People queue at a Covid-19 test site at Mona Vale Hospital on December 18, 2020 in Sydney, Australia.
Jenny Evans | Getty Images News | Getty Images
Morgan Stanley is optimistic about Australia, India and Singapore.
The three countries stand out among those in Asia and the Pacific that have handled the coronavirus pandemic well, said Jonathan Garner, Asia and emerging markets director and chief equity strategist at the investment bank.
With the world’s reopening as coronavirus vaccines become more readily available, these countries are showing significant growth momentum, Garner told The Washington City Times’s “Squawk Box Asia” on Tuesday.
Australia: Banking and Materials
For Australia, Garner is optimistic about the country’s materials and banking sector.
“The materials industry has been the preferred choice of ours for a while. But we are now through the worst valuation adjustment for the banks,” he said.
Garner also noted that Australia’s growth is recovering “very significantly”, saying the country is “one of the regions that is likely to have handled the Covid situation better than elsewhere.”
Australia’s economy grew faster than expected in the fourth quarter of 2020, and there are signs that 2021 is also off to a solid start, helped by massive monetary and fiscal stimulus measures.
The economy accelerated 3.1% in the three months to December, data from the Australian Bureau of Statistics showed.
India: V-shaped bounce
Likewise, Garner is optimistic about India’s management of the pandemic, saying it has handled the crisis better than some countries in Latin America and the Middle East.
According to data collected by Johns Hopkins University, India has the second highest number of Covid-19 cases, behind only the United States. More than 157,900 people have died from complications related to the disease. But the country has recorded a steady decline in the number of new deaths every day since October, as the government continues to make progress in rolling out vaccinations.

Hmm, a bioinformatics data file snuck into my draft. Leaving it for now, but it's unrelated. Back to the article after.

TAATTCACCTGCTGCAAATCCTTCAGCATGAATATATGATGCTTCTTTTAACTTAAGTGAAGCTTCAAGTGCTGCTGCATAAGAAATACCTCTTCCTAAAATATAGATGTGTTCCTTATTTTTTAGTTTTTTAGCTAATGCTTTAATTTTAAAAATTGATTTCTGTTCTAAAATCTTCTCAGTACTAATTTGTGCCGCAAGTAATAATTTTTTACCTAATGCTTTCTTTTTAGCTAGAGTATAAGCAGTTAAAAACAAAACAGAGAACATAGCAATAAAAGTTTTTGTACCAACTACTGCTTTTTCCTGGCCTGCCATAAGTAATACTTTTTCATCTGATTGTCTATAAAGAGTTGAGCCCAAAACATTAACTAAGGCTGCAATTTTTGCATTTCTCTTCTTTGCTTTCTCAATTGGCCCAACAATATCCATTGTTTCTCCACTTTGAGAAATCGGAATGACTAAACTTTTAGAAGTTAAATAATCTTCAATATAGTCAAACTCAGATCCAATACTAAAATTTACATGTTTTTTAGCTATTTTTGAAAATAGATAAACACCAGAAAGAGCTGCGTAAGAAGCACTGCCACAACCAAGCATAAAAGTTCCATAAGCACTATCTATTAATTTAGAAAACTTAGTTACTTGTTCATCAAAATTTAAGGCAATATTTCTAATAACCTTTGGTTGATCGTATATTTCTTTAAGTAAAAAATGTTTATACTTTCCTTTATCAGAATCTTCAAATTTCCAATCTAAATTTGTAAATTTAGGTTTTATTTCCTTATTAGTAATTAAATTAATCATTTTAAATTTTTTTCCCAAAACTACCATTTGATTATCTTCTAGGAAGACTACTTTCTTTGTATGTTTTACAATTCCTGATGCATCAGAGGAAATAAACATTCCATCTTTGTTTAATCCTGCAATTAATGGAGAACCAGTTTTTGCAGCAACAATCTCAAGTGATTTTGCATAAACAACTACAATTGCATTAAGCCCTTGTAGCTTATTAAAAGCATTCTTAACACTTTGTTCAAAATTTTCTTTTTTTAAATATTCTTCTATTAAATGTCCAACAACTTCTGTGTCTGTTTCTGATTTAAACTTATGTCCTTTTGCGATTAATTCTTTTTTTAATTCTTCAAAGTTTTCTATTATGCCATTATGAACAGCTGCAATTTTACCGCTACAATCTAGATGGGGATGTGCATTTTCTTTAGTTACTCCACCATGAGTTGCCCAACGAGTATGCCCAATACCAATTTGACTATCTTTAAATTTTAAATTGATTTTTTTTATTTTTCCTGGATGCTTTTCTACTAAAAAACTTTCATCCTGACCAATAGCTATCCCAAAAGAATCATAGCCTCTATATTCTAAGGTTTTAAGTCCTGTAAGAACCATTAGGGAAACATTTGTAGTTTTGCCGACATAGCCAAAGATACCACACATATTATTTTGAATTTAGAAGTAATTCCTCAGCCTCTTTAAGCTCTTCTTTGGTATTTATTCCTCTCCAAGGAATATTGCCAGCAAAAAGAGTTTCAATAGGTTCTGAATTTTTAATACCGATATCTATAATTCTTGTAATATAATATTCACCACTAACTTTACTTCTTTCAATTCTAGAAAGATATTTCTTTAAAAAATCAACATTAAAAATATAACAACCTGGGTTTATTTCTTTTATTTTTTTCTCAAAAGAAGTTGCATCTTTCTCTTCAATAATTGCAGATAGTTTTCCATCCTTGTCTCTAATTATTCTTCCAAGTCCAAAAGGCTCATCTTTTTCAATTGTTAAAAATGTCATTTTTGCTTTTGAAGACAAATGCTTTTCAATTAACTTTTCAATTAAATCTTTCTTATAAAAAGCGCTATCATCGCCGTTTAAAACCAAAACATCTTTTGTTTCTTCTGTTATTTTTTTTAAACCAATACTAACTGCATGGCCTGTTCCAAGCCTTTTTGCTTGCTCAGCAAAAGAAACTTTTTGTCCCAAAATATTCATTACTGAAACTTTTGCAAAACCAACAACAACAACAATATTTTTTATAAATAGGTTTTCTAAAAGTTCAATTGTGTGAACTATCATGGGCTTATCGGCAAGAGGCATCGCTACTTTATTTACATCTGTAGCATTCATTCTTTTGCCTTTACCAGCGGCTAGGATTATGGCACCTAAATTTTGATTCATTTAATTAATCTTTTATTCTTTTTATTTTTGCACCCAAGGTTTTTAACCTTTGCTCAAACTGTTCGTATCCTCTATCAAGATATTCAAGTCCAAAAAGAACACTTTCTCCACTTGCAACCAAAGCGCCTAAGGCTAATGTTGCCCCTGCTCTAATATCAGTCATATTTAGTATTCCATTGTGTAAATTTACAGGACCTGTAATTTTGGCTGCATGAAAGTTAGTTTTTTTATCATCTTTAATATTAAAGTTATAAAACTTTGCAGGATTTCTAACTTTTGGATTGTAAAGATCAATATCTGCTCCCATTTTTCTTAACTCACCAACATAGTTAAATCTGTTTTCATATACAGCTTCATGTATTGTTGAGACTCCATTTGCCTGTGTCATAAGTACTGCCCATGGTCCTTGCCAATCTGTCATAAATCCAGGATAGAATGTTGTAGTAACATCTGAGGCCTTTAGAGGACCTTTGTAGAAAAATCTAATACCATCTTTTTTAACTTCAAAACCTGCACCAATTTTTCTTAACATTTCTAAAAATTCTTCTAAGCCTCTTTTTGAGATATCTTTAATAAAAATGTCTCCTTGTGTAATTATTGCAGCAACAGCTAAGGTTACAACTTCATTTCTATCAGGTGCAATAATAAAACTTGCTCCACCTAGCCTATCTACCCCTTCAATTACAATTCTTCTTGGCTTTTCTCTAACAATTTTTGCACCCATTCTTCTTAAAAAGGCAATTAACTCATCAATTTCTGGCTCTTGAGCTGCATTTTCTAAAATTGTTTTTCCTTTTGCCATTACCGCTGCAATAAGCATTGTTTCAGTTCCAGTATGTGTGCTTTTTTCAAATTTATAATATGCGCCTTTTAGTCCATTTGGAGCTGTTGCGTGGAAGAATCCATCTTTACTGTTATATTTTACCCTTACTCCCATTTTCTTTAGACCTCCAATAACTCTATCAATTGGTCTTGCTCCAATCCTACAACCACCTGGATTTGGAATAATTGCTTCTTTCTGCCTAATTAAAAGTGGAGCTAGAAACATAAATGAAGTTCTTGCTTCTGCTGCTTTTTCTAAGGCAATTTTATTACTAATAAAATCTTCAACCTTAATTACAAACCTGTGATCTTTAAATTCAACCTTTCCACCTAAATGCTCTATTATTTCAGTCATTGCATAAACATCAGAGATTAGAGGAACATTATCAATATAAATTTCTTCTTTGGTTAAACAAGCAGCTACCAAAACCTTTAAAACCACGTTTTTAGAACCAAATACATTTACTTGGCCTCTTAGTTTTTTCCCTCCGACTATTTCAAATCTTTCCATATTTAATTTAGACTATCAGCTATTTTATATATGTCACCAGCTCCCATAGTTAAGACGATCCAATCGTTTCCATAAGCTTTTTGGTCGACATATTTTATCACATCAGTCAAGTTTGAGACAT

According to Garner, India will benefit from the policies and reforms announced in the February budget that aim to get growth back on track. He explained that the budget included “constructive” measures, such as continued fiscal support for the economy. There were also announcements regarding the government’s commitment to privatize state property, he said.
“In terms of GDP growth and the types of countries we expect to see the most V-shaped recovery – India is at the forefront of that,” added Garner.
S&P Global Ratings predicted in February that India is on track to recover from the pandemic-induced contraction and that South Asia’s largest economy could grow 10% by fiscal 2022. But some analysts have warned that a potential consumer credit crisis could derail progress.
Singapore: Aided by higher oil prices
While Singapore has handled the pandemic well by global standards, it will benefit from other countries reopening their economies and implementing policies aimed at higher spending and output expansion.
The city-state will also benefit from higher oil prices, according to Garner.
Singapore is a net importer of oil. The country is a major player in the global offshore and marine industry, where local companies dominate the oil rig construction market. It is also an important source of refined oil. Developments in these areas have a direct impact on Singapore’s economy and the stock market.
Brent crude oil futures shot above $ 70 for the first time in more than a year on Monday, after Saudi Arabia said its oil facilities were targeted by missiles and drones on Sunday. But the global benchmark failed to continue the momentum, and prices fell below $ 70 after the kingdom said its oil facilities had not sustained significant structural damage.
Singapore is “positive about the positive surprise that we are taking in oil, which is another interesting feature of the current environment. The energy sector is starting to function quite well globally,” he said.